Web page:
Difference Between History and Hate on Civil War Symbols

Ideas and Issues

515J7ZrZkWL._SY344_BO1,204,203,200_Little Rock     President Obama, delivering the eulogy for Rev. Clementa C. Pinckney, slain in his own church in Charleston, South Carolina along with eight members of an evening prayer group, drew the line importantly between history and hate, saying:

“Removing the flag from this state’s Capitol would not be an act of political correctness,” Mr. Obama said. “It would not be an insult to the valor of Confederate soldiers. It would simply be an acknowledgment that the cause for which they fought — the cause of slavery — was wrong. The imposition of Jim Crow after the Civil War, the resistance to civil rights for all people, was wrong.”

The tragedy continues to roil politics in many southern states and cities on the question of what to do with Civil War symbols and continuing celebrations. The Mayor of New Orleans Mitch Landrieu for example has now called for the removal of the statue of General Robert E. Lee from Lee Circle in that city’s central business district. Many others in the South are taking similar stands.

In Arkansas on Wade’s World on KABF  talked to W. Stuart Towns, a retired professor of speech and rhetoric in Florida and Missouri, who has written extensively about Civil War memorabilia in the South and in that state. We wanted to closely examine the distinction between recognizing and learning from history as opposed to celebrating and elevating symbols of hate and division.

The conversation in Arkansas on these issues after Charleston has been muted and restrained, which Towns and I found somewhat surprising. From his research for his recent book, Arkansas Civil War Heritage: A Legacy of Honor, Towns pointed out that in many ways Arkansas was generally subdued about its Civil War history though there were seven hundred Civil War engagements ranking the state fourth in the number of armed conflicts among southern states during the war. He noted that there are fifty different memorials around the state to the Civil War currently. Many of them are more along the lines of historical markers noting for example where General Grant built a canal around Lake Village in the southern part of the state as part of the blockade of Vicksburg or the commemorative explanations in the northwestern part of the state to the battle of Pea Ridge. Seemingly we can agree that simply recognizing history is not the flashpoint for hate.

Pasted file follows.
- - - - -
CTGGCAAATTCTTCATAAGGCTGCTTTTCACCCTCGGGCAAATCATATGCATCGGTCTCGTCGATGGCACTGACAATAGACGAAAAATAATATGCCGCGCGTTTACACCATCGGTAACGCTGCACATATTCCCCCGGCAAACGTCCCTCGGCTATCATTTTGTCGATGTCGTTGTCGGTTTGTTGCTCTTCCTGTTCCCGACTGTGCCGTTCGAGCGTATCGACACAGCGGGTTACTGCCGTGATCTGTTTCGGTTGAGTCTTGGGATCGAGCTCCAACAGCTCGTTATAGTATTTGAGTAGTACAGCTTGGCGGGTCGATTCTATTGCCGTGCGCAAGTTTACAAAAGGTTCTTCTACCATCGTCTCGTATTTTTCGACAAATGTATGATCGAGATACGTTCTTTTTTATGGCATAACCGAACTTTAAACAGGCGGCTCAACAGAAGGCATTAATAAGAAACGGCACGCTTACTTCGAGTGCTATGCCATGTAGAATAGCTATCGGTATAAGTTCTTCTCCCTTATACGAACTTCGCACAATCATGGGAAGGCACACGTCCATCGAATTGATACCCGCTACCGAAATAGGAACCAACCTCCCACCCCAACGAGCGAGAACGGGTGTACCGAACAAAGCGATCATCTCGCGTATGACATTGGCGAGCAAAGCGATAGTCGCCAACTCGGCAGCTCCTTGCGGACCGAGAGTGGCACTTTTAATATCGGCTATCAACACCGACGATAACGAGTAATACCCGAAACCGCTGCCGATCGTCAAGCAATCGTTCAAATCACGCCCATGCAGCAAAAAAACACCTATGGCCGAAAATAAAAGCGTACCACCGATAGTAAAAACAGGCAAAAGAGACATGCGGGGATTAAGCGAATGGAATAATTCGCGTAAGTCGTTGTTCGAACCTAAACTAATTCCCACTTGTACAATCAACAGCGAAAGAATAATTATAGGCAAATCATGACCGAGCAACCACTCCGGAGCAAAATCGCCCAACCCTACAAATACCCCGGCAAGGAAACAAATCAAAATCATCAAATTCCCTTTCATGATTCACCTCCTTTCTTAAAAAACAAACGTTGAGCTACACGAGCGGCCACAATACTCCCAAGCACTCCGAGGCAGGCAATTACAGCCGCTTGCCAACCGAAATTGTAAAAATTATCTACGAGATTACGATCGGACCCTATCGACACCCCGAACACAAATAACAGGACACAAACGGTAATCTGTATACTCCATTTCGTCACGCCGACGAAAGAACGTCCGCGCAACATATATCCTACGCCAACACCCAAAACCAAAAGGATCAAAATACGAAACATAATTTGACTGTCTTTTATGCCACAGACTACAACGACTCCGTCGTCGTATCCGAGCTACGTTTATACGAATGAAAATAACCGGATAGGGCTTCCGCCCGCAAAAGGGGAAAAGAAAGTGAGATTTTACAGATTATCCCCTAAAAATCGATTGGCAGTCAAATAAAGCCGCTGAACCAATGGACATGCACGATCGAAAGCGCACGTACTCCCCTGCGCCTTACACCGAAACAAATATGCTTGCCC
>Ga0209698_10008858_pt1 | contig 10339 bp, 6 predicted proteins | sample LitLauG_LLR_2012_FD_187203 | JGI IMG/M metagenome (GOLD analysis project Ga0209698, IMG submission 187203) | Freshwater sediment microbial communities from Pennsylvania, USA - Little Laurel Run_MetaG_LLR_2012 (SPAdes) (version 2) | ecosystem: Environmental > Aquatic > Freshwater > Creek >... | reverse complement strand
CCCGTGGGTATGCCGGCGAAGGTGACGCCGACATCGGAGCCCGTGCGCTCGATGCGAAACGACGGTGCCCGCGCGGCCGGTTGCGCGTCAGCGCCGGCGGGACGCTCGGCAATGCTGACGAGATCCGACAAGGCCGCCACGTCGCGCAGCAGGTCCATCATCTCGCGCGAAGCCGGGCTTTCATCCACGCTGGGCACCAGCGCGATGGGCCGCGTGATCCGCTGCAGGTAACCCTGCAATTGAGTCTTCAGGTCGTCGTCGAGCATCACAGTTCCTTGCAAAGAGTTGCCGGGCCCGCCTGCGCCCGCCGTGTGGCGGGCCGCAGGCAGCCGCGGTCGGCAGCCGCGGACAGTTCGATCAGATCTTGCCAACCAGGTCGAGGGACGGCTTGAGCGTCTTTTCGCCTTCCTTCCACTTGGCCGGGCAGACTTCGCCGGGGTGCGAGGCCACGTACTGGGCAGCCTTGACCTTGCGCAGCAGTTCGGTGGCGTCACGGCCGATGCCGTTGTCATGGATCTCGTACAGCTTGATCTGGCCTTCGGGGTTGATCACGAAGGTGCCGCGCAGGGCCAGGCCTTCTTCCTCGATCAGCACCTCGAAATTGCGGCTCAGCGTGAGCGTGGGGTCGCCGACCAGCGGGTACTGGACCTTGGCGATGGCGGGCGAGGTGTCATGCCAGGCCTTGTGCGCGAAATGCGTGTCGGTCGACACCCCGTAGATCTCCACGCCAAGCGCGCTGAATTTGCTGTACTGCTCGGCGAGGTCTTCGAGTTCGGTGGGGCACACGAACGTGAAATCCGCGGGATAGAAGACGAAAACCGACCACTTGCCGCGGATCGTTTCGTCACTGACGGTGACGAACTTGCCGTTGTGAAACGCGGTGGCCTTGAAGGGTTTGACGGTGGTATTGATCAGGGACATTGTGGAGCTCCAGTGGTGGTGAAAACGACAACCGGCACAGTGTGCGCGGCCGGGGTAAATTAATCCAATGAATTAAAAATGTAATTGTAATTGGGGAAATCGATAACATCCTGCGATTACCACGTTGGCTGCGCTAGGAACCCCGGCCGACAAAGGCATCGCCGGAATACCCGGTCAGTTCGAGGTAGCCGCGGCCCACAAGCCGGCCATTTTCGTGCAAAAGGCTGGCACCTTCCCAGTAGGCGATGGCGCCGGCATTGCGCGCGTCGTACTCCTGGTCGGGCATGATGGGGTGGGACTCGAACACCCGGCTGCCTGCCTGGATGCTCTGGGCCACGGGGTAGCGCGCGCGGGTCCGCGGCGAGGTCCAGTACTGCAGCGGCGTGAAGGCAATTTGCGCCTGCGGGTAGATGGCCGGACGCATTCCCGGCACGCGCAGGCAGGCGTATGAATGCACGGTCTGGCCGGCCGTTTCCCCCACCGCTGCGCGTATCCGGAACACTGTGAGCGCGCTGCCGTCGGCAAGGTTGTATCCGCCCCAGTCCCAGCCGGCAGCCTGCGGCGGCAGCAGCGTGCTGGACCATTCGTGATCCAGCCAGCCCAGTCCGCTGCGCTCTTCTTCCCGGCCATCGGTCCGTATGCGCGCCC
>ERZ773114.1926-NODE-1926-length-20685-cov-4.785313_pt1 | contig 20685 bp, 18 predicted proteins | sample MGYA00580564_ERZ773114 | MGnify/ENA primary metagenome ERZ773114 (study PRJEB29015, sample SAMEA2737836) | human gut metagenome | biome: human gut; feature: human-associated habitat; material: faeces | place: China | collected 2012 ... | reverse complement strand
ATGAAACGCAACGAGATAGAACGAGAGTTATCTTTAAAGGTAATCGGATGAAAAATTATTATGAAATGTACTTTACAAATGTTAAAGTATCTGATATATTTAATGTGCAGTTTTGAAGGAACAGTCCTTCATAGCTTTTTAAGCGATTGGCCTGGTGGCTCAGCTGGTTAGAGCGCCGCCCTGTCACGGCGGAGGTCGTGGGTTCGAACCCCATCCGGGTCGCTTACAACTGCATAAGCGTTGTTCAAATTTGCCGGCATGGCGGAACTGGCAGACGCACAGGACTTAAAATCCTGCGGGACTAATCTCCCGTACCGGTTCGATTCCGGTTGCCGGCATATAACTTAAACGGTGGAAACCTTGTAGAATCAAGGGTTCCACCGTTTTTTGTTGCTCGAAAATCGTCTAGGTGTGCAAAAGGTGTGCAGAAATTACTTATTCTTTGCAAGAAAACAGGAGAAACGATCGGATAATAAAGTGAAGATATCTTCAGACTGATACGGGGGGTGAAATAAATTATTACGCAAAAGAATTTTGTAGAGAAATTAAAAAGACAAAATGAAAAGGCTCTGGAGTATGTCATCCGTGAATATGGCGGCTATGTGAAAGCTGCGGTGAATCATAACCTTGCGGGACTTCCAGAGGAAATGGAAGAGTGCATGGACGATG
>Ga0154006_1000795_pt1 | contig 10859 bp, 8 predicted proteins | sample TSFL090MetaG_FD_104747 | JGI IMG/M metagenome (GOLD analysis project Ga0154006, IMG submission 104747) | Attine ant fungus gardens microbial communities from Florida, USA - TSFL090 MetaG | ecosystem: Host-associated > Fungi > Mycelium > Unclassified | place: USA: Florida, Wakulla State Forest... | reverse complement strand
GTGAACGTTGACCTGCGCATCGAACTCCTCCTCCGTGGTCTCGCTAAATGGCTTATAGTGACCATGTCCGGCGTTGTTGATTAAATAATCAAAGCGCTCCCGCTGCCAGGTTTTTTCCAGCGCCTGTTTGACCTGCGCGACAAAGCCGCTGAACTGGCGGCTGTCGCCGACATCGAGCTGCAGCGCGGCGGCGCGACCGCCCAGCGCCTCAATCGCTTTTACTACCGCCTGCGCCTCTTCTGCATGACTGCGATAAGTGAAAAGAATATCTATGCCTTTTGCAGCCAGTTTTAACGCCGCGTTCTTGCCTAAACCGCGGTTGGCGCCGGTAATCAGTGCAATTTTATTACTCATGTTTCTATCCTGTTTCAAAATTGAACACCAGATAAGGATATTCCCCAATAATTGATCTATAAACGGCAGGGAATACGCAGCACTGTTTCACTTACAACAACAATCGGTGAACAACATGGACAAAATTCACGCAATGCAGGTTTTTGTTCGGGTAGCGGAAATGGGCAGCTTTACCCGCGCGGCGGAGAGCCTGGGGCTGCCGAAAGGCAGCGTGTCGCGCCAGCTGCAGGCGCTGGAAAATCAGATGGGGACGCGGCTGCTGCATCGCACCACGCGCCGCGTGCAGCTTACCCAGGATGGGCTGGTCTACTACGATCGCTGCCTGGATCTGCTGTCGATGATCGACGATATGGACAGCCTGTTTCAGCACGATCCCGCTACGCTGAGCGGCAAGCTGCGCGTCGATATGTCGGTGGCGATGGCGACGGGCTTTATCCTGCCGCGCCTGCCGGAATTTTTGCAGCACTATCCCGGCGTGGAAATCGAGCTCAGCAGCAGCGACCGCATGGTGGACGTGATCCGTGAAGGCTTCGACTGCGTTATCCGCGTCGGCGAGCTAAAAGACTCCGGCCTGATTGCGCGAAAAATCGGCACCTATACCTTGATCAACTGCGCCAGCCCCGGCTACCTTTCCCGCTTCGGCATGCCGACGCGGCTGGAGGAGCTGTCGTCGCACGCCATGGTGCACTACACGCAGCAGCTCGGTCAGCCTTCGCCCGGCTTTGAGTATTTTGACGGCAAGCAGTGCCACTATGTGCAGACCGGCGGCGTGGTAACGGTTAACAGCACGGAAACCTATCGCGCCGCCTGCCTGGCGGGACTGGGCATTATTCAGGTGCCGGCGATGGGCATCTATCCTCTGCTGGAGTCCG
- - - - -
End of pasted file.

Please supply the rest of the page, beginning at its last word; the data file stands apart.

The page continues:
On the other hand there is no getting around the prominence of the central star in the Arkansas state flag that was explicitly added for the Confederacy and still flies everywhere. Towns also pointed out there were two memorials in various locations at the State Capitol in Little Rock, one to Confederate veterans and the other, somewhat bizarrely, to Confederate women left behind during the war, almost a caricature of the worst of Southern mythology. Undoubtedly, these were the results of determined lobbying, but nonetheless, undeniably inappropriate in their placement. Towns retired to Forrest City, named after General Nathan Bedford Forrest, probably best known from his record as a Confederate General and as a founder and leader of the Klu Klux Klan after the war. We discussed what to make of that problem. Towns claimed the name came from Forrest’s role in building a railroad in the area that was central in moving the crops out of largely agricultural eastern Arkansas. Nonetheless the shoe of history no doubt pinches since the city’s demographics establish that 61% of the city is African-American and only 35% are white.

President Obama in his eulogy noted,

“For too long,” Mr. Obama said, “we’ve been blind to the way past injustices continue to shape the present. Perhaps we see that now. Perhaps this tragedy causes us to ask some tough questions….”

We can only hope so, while praying that the answers will come soon and will be the right ones.